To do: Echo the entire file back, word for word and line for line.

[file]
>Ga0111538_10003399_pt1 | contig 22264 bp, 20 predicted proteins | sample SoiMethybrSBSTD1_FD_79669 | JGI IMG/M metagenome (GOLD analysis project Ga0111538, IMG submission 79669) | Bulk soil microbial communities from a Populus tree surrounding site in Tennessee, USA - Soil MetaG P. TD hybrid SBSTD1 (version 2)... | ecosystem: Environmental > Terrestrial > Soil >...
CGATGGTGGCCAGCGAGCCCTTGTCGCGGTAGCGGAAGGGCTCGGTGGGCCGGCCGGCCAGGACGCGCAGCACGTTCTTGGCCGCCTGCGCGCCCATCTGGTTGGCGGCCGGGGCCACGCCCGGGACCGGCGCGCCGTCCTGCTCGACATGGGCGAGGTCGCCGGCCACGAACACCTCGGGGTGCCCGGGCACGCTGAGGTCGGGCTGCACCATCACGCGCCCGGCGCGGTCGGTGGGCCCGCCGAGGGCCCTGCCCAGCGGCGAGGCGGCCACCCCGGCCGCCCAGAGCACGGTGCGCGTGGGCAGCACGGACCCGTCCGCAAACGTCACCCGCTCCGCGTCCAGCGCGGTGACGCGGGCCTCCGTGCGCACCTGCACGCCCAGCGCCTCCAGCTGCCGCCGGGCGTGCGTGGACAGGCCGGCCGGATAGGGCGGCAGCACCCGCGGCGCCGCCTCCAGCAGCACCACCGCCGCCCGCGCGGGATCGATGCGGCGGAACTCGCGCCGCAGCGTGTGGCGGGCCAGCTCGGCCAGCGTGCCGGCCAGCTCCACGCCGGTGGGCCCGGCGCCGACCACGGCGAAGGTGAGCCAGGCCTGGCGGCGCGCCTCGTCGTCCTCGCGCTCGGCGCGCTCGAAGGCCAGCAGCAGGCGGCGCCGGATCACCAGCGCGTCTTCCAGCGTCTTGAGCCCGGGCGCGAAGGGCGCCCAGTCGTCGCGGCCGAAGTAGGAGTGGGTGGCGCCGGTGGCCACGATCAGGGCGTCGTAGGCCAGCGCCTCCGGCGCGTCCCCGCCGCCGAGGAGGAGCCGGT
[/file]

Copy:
>Ga0111538_10003399_pt1 | contig 22264 bp, 20 predicted proteins | sample SoiMethybrSBSTD1_FD_79669 | JGI IMG/M metagenome (GOLD analysis project Ga0111538, IMG submission 79669) | Bulk soil microbial communities from a Populus tree surrounding site in Tennessee, USA - Soil MetaG P. TD hybrid SBSTD1 (version 2)... | ecosystem: Environmental > Terrestrial > Soil >...
CGATGGTGGCCAGCGAGCCCTTGTCGCGGTAGCGGAAGGGCTCGGTGGGCCGGCCGGCCAGGACGCGCAGCACGTTCTTGGCCGCCTGCGCGCCCATCTGGTTGGCGGCCGGGGCCACGCCCGGGACCGGCGCGCCGTCCTGCTCGACATGGGCGAGGTCGCCGGCCACGAACACCTCGGGGTGCCCGGGCACGCTGAGGTCGGGCTGCACCATCACGCGCCCGGCGCGGTCGGTGGGCCCGCCGAGGGCCCTGCCCAGCGGCGAGGCGGCCACCCCGGCCGCCCAGAGCACGGTGCGCGTGGGCAGCACGGACCCGTCCGCAAACGTCACCCGCTCCGCGTCCAGCGCGGTGACGCGGGCCTCCGTGCGCACCTGCACGCCCAGCGCCTCCAGCTGCCGCCGGGCGTGCGTGGACAGGCCGGCCGGATAGGGCGGCAGCACCCGCGGCGCCGCCTCCAGCAGCACCACCGCCGCCCGCGCGGGATCGATGCGGCGGAACTCGCGCCGCAGCGTGTGGCGGGCCAGCTCGGCCAGCGTGCCGGCCAGCTCCACGCCGGTGGGCCCGGCGCCGACCACGGCGAAGGTGAGCCAGGCCTGGCGGCGCGCCTCGTCGTCCTCGCGCTCGGCGCGCTCGAAGGCCAGCAGCAGGCGGCGCCGGATCACCAGCGCGTCTTCCAGCGTCTTGAGCCCGGGCGCGAAGGGCGCCCAGTCGTCGCGGCCGAAGTAGGAGTGGGTGGCGCCGGTGGCCACGATCAGGGCGTCGTAGGCCAGCGCCTCCGGCGCGTCCCCGCCGCCGAGGAGGAGCCGGT